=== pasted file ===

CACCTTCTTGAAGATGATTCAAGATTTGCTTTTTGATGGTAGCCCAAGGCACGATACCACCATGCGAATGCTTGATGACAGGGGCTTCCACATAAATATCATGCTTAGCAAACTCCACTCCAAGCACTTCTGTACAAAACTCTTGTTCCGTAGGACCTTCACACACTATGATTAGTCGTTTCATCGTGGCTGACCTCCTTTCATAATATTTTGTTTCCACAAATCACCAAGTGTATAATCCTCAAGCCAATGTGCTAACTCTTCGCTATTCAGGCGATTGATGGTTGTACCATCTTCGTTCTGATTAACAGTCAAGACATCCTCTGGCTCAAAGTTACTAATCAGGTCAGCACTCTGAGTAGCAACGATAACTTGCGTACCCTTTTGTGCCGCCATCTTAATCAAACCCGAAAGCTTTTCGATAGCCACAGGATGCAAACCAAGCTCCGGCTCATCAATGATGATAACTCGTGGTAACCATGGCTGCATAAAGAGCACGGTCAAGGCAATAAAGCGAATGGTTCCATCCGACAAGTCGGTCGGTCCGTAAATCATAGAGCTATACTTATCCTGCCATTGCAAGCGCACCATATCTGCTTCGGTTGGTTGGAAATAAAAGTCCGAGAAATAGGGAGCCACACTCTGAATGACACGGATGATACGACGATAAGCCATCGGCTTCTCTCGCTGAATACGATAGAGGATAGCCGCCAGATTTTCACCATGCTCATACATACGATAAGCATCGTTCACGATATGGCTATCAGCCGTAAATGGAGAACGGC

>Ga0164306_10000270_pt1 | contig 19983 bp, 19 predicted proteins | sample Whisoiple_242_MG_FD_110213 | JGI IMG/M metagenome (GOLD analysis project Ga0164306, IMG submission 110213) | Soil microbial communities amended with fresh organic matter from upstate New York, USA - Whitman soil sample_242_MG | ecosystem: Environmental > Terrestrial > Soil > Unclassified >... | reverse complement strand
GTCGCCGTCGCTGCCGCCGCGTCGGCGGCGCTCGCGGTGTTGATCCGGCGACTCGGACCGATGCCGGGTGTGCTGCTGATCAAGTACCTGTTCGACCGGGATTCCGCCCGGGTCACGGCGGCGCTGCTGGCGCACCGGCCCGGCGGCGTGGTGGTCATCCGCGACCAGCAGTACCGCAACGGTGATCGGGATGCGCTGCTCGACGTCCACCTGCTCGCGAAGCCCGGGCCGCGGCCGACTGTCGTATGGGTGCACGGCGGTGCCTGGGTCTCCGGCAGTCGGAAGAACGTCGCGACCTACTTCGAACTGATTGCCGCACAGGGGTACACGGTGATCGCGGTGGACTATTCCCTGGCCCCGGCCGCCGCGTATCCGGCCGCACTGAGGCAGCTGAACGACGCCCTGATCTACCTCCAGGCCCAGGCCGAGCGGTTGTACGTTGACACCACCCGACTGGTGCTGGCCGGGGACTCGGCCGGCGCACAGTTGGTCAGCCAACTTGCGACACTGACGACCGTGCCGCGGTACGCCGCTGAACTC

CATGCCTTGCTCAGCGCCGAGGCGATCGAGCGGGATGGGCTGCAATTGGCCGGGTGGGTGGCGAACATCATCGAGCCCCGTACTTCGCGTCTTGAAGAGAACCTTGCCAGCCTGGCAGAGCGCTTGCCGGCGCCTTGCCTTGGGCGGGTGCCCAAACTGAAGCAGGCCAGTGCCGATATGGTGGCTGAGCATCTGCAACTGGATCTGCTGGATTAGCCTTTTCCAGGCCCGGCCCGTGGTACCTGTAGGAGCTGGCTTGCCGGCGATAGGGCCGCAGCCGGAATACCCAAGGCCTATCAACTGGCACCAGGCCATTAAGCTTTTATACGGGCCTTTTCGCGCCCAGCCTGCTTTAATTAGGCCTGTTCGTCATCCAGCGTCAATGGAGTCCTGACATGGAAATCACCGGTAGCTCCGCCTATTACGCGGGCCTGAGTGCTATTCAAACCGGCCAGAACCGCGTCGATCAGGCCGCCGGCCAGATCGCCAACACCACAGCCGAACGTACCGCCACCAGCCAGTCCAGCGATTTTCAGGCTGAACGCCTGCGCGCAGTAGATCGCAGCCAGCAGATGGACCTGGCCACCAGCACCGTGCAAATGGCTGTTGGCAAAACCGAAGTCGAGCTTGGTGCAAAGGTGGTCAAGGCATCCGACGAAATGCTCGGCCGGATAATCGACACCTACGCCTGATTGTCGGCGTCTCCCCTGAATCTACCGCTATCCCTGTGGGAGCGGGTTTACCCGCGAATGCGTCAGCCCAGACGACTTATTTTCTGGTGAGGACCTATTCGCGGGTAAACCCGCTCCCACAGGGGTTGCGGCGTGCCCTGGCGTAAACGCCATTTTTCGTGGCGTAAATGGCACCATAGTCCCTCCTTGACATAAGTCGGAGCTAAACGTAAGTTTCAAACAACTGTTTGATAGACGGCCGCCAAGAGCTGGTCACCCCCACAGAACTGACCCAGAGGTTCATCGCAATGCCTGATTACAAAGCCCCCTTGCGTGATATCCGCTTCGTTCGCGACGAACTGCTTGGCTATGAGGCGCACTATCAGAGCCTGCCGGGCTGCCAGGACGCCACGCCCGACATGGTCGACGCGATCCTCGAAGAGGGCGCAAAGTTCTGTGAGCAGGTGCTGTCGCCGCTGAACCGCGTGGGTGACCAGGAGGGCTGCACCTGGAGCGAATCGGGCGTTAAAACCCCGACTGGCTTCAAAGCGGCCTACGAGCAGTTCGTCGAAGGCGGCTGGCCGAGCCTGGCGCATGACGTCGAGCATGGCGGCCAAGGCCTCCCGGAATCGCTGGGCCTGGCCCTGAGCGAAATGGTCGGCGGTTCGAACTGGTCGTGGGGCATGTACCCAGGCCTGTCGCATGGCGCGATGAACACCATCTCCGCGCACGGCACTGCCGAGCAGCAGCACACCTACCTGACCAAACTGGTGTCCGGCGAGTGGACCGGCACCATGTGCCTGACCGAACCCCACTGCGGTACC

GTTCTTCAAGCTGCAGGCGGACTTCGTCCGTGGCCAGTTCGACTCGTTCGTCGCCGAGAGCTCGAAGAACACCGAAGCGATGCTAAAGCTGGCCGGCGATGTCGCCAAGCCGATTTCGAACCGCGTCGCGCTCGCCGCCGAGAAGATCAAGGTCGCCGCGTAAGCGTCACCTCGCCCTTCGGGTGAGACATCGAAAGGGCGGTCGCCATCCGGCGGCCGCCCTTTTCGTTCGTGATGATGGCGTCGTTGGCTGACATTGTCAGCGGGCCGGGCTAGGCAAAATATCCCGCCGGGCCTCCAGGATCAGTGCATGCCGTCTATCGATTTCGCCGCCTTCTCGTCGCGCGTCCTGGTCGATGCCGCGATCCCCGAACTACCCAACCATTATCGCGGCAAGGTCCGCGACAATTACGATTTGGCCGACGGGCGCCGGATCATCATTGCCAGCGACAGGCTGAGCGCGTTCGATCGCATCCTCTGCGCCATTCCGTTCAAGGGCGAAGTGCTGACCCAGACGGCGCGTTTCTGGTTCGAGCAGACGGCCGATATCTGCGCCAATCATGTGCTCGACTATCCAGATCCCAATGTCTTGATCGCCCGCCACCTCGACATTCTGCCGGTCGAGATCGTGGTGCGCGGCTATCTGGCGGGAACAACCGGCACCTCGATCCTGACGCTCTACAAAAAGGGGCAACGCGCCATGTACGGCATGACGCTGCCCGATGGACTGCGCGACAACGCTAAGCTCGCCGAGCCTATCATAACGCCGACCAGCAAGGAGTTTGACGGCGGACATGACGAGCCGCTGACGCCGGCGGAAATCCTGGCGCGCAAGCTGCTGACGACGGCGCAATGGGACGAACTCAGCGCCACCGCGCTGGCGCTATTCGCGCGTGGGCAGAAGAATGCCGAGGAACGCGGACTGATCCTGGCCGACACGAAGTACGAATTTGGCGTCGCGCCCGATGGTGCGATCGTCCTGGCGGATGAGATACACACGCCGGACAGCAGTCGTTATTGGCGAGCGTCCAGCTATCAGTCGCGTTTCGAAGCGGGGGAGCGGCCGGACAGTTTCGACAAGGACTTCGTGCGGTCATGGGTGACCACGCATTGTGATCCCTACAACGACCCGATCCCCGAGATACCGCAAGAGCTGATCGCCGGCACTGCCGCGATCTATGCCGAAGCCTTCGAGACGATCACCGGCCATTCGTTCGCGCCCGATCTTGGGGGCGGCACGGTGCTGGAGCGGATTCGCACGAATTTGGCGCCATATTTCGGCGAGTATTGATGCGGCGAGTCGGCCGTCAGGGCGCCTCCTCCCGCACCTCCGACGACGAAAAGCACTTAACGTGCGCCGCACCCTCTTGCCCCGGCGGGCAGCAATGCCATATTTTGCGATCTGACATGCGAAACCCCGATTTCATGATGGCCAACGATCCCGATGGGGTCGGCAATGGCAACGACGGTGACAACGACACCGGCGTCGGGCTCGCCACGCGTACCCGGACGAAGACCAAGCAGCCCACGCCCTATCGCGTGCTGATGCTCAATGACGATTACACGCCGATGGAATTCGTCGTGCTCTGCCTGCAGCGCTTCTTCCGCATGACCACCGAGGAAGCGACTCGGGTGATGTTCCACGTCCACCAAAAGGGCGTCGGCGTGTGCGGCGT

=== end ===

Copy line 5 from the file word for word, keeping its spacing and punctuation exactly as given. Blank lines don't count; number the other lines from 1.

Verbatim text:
GTTCTTCAAGCTGCAGGCGGACTTCGTCCGTGGCCAGTTCGACTCGTTCGTCGCCGAGAGCTCGAAGAACACCGAAGCGATGCTAAAGCTGGCCGGCGATGTCGCCAAGCCGATTTCGAACCGCGTCGCGCTCGCCGCCGAGAAGATCAAGGTCGCCGCGTAAGCGTCACCTCGCCCTTCGGGTGAGACATCGAAAGGGCGGTCGCCATCCGGCGGCCGCCCTTTTCGTTCGTGATGATGGCGTCGTTGGCTGACATTGTCAGCGGGCCGGGCTAGGCAAAATATCCCGCCGGGCCTCCAGGATCAGTGCATGCCGTCTATCGATTTCGCCGCCTTCTCGTCGCGCGTCCTGGTCGATGCCGCGATCCCCGAACTACCCAACCATTATCGCGGCAAGGTCCGCGACAATTACGATTTGGCCGACGGGCGCCGGATCATCATTGCCAGCGACAGGCTGAGCGCGTTCGATCGCATCCTCTGCGCCATTCCGTTCAAGGGCGAAGTGCTGACCCAGACGGCGCGTTTCTGGTTCGAGCAGACGGCCGATATCTGCGCCAATCATGTGCTCGACTATCCAGATCCCAATGTCTTGATCGCCCGCCACCTCGACATTCTGCCGGTCGAGATCGTGGTGCGCGGCTATCTGGCGGGAACAACCGGCACCTCGATCCTGACGCTCTACAAAAAGGGGCAACGCGCCATGTACGGCATGACGCTGCCCGATGGACTGCGCGACAACGCTAAGCTCGCCGAGCCTATCATAACGCCGACCAGCAAGGAGTTTGACGGCGGACATGACGAGCCGCTGACGCCGGCGGAAATCCTGGCGCGCAAGCTGCTGACGACGGCGCAATGGGACGAACTCAGCGCCACCGCGCTGGCGCTATTCGCGCGTGGGCAGAAGAATGCCGAGGAACGCGGACTGATCCTGGCCGACACGAAGTACGAATTTGGCGTCGCGCCCGATGGTGCGATCGTCCTGGCGGATGAGATACACACGCCGGACAGCAGTCGTTATTGGCGAGCGTCCAGCTATCAGTCGCGTTTCGAAGCGGGGGAGCGGCCGGACAGTTTCGACAAGGACTTCGTGCGGTCATGGGTGACCACGCATTGTGATCCCTACAACGACCCGATCCCCGAGATACCGCAAGAGCTGATCGCCGGCACTGCCGCGATCTATGCCGAAGCCTTCGAGACGATCACCGGCCATTCGTTCGCGCCCGATCTTGGGGGCGGCACGGTGCTGGAGCGGATTCGCACGAATTTGGCGCCATATTTCGGCGAGTATTGATGCGGCGAGTCGGCCGTCAGGGCGCCTCCTCCCGCACCTCCGACGACGAAAAGCACTTAACGTGCGCCGCACCCTCTTGCCCCGGCGGGCAGCAATGCCATATTTTGCGATCTGACATGCGAAACCCCGATTTCATGATGGCCAACGATCCCGATGGGGTCGGCAATGGCAACGACGGTGACAACGACACCGGCGTCGGGCTCGCCACGCGTACCCGGACGAAGACCAAGCAGCCCACGCCCTATCGCGTGCTGATGCTCAATGACGATTACACGCCGATGGAATTCGTCGTGCTCTGCCTGCAGCGCTTCTTCCGCATGACCACCGAGGAAGCGACTCGGGTGATGTTCCACGTCCACCAAAAGGGCGTCGGCGTGTGCGGCGT